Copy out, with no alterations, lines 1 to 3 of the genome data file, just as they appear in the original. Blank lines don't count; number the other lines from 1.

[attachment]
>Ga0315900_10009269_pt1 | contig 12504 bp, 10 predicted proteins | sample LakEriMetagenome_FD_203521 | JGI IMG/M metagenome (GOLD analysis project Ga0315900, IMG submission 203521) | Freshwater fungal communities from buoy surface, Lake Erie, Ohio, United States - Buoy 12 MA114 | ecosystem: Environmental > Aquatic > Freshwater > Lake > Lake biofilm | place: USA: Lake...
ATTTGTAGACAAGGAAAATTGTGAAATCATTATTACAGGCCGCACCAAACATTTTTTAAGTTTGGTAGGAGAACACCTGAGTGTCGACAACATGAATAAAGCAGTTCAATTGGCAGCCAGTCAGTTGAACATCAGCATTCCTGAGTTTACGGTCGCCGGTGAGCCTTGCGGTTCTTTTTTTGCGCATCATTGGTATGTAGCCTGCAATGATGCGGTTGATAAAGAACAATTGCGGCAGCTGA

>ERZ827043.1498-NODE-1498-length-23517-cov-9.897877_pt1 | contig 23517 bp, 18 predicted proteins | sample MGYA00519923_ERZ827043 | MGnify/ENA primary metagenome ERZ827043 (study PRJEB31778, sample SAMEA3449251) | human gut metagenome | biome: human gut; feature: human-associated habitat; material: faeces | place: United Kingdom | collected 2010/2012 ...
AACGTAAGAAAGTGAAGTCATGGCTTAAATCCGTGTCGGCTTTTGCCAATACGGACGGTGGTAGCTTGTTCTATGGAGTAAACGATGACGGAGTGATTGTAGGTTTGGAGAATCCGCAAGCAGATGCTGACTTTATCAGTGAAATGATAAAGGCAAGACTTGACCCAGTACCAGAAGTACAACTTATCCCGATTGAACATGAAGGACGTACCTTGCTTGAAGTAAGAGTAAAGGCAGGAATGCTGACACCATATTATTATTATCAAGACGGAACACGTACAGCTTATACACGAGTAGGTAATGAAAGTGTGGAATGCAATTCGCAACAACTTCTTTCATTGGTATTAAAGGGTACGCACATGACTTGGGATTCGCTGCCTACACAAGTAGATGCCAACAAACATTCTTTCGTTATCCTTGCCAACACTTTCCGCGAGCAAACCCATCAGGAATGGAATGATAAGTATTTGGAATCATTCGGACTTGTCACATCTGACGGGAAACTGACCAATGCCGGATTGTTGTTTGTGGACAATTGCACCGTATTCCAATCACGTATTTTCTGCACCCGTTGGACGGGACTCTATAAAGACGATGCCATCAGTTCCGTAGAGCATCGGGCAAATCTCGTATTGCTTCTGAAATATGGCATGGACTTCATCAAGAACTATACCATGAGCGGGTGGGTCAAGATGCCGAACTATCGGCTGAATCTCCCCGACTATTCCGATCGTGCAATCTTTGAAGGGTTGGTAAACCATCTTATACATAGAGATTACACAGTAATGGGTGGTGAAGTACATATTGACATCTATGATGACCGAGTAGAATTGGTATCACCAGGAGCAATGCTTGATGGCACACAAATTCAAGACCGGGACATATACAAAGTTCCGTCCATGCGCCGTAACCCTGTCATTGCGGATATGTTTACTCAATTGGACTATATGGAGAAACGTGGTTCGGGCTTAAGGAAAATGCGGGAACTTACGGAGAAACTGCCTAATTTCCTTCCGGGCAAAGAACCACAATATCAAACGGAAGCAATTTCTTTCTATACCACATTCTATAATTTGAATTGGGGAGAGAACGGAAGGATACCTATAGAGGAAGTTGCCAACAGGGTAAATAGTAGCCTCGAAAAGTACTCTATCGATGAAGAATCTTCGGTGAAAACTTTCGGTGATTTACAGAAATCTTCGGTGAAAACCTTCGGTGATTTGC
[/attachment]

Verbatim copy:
>Ga0315900_10009269_pt1 | contig 12504 bp, 10 predicted proteins | sample LakEriMetagenome_FD_203521 | JGI IMG/M metagenome (GOLD analysis project Ga0315900, IMG submission 203521) | Freshwater fungal communities from buoy surface, Lake Erie, Ohio, United States - Buoy 12 MA114 | ecosystem: Environmental > Aquatic > Freshwater > Lake > Lake biofilm | place: USA: Lake...
ATTTGTAGACAAGGAAAATTGTGAAATCATTATTACAGGCCGCACCAAACATTTTTTAAGTTTGGTAGGAGAACACCTGAGTGTCGACAACATGAATAAAGCAGTTCAATTGGCAGCCAGTCAGTTGAACATCAGCATTCCTGAGTTTACGGTCGCCGGTGAGCCTTGCGGTTCTTTTTTTGCGCATCATTGGTATGTAGCCTGCAATGATGCGGTTGATAAAGAACAATTGCGGCAGCTGA

>ERZ827043.1498-NODE-1498-length-23517-cov-9.897877_pt1 | contig 23517 bp, 18 predicted proteins | sample MGYA00519923_ERZ827043 | MGnify/ENA primary metagenome ERZ827043 (study PRJEB31778, sample SAMEA3449251) | human gut metagenome | biome: human gut; feature: human-associated habitat; material: faeces | place: United Kingdom | collected 2010/2012 ...